# Intermediate Algebra Unit 9 Inequalities and Absolute Value by gxdA9lh

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```									Intermediate Algebra

Exam 3 Material
Inequalities and Absolute Value
Inequalities
• An equation is a comparison that says two algebraic
expressions are equal
• An inequality is a comparison between two or three
algebraic expressions using symbols for:
greater than:        
greater than or equal to:         
less than:     
less than or equal to:
• Examples:

x  15  3x  3       Two part inequality

 3  x  4  1
1                    Three part inequality   .
2
Inequalities
• There are lots of different types of
inequalities, and each is solved in a
special way
• Inequalities are called equivalent if they
have exactly the same solutions
• Equivalent inequalities are obtained by
using “properties of inequalities”
Properties of Inequalities
•   Adding or subtracting the same number to all parts of an
inequality gives an equivalent inequality with the same sense
(direction) of the inequality symbol
x  3  2 is equivalent to : x  5
•   Multiplying or dividing all parts of an inequality by the same
POSITIVE number gives an equivalent inequality with the
same sense (direction) of the inequality symbol
Divide by 3
3x  6 is equivalent to : x  2
•   Multiplying or dividing all parts of an inequality by the same
NEGATIVE number and changing the sense (direction) of the
inequality symbol gives an equivalent inequality
Divide by - 2
 2 x  8 is equivalent to : x  4
Solutions to Inequalities
• Whereas solutions to equations are usually sets
of individual numbers, solutions to inequalities
are typically intervals of numbers
• Example:
Solution to x = 3 is {3}
Solution to x < 3 is every real number that is less
than three
• Solutions to inequalities may be expressed in:
– Standard Notation
– Graphical Notation
– Interval Notation
Two Part Linear Inequalities
• A two part linear inequality is one that
looks the same as a linear equation
except that an equal sign is replaced by
inequality symbol (greater than, greater
than or equal to, less than, or less than or
equal to)
• Example:
x  15  3x  3
Expressing Solutions to Two
Part Inequalities
• “Standard notation” - variable appears alone on left side of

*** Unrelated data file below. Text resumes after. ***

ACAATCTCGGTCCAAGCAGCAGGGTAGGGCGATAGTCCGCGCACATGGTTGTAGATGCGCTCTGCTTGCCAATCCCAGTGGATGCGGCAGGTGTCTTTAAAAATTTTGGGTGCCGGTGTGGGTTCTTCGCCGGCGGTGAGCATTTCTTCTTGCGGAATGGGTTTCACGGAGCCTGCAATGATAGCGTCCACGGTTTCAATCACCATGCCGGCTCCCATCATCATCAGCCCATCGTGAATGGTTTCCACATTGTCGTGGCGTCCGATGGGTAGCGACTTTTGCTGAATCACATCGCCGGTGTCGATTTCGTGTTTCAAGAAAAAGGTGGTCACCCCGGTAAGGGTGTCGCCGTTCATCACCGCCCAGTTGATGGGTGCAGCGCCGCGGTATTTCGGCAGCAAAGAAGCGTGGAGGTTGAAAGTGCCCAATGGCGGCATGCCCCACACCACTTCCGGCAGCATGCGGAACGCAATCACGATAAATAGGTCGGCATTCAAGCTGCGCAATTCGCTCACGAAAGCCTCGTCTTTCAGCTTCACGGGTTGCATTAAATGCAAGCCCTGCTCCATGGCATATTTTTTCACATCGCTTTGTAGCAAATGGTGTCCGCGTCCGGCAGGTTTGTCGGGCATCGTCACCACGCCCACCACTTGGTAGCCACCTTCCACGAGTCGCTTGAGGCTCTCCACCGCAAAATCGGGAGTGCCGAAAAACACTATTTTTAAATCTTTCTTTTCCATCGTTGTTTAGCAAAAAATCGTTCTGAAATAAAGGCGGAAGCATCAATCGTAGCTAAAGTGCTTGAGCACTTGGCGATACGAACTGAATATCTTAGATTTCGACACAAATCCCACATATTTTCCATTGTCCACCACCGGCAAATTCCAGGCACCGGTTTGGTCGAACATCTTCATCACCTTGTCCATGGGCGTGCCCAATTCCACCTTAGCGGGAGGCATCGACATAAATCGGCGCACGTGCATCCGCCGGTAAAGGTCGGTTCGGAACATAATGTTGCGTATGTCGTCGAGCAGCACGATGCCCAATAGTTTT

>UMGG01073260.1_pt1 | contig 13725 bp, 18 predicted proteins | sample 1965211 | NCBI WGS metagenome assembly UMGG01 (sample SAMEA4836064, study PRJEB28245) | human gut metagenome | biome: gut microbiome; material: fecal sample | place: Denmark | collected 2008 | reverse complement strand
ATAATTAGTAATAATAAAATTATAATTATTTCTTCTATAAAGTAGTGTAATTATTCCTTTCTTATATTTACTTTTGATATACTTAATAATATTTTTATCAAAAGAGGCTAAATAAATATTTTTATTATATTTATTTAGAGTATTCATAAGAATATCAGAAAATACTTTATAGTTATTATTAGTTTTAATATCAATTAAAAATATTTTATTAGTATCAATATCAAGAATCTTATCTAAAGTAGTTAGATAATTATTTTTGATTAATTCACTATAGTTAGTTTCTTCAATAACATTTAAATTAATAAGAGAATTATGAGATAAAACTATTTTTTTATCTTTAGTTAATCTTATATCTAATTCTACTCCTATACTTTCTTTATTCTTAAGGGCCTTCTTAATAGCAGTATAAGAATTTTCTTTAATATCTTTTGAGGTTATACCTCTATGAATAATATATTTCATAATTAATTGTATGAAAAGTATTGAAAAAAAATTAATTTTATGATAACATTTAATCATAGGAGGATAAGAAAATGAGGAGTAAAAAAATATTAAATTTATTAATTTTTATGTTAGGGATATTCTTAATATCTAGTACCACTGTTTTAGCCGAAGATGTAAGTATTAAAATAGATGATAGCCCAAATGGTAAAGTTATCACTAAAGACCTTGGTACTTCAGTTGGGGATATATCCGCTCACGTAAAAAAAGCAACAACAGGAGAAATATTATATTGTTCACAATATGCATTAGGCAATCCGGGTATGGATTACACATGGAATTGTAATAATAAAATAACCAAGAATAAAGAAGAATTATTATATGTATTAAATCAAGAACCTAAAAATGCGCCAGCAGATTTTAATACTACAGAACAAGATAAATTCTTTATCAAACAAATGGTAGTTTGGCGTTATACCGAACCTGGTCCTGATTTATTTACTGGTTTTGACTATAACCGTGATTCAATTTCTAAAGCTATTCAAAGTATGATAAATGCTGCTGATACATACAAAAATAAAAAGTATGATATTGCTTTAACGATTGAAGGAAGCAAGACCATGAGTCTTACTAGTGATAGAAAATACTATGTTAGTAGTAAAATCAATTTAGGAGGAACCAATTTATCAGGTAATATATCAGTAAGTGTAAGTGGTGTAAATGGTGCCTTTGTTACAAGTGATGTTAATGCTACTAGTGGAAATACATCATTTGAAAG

inequality symbol, and a number appears alone on right side:
x2
• “Graphical notation” - solutions are shaded on a number line
using arrows to indicate all numbers to left or right of where shading
ends, and using a parenthesis to indicate that a number is not
included, and a square bracket to indicate that a number is
included                                  ]2
• “Interval notation” - solutions are indicated by listing in order the
smallest and largest numbers that are in the solution interval,
separated by comma, enclosed within parenthesis and/or square
bracket. If there is no limit in the negative direction, “negative
infinity symbol” is used, and if there is no limit in the positive
direction, a “positive infinity symbol” is used. When infinity
symbols are used, they are always used with a parenthesis.
(, 2]
Solving
Two Part Linear Inequalities
• Solve exactly like linear equations
EXCEPT:
– Always isolate variable on left side of
inequality
– Correctly apply principles of inequalities
(In particular, always remember to reverse
sense of inequality when multiplying or
dividing by a negative)
Example of Solving Two Part
Linear Inequalities
x  15  3x  3
x 15  3x  9
 2x  6     When dividing by a negative, reversesense of inequality !

x  3       Standard Notation Solution
3
]                Graphical Notation Solution

(,  3]        Interval Notation Solution
Three Part Linear Inequalities
• Consist of three algebraic expressions compared with
two inequality symbols
• Both inequality symbols MUST have the same sense
(point the same direction) AND must make a true
statement when the middle expression is ignored
• Good Example:
 3  x  4  1
1
2
• Not Legitimate:
 3  x  4  1 Inequality Symbols Don' t Have Same Sense
1
2                                              .
 3  x  4  1 - 3 is NOT  -1
1
2
Expressing Solutions to Three
Part Inequalities
• “Standard notation” - variable appears alone
in the middle part of the three expressions
being compared with two inequality symbols:
2 x 3
• “Graphical notation” – same as with two part
inequalities: 2       3
(       ]
• “Interval notation” – same as with two part
inequalities:     (2, 3]
Solving
Three Part Linear Inequalities
• Solved exactly like two part linear
inequalities except that solution is
achieved when variable is isolated in the
middle
Example of Solving
Three Part Linear Inequalities

3
1
x  4  1
2
1
 3  x  2  1
2
 6  x  4  2
2 x  2          Standard Notation Solution
2              2
[          )                Graphical Notation Solution

[2, 2)       Interval Notation Solution
Homework Problems
• Section: 2.8
• Page: 174
• Problems: Odd: 3 – 17, 21 – 25,
29 – 71

• MyMathLab Homework Assignment 2.8 for
practice
• MyMathLab Quiz 2.8 for grade
Sets
• A “set” is a collection of objects (elements)
• In mathematics we often deal with sets
whose elements are numbers
• Sets of numbers can be expressed in a
variety of ways:
A  3, 6, 7, 11   Four specific numbersin the set
B  x | x  4     All numbers greater than 4
C   3, 8        All numbers - 3 and  8
D   , 2        All numbers 2
Empty Set
• A set that contains no elements is called
the “empty set”
• The two traditional ways of indicating the
empty set are:


Intersection of Sets
• The intersection of two sets is a new set
that contains only those elements that are
found in both the first AND and second set
• The intersection of sets M and N is
indicated by M  N
• Given M   , 2, 3, 4 and N  2, 4, 6, 8
1
M  N  2, 4
Union of Sets
• The union of two sets is a new set that
contains all those elements that are found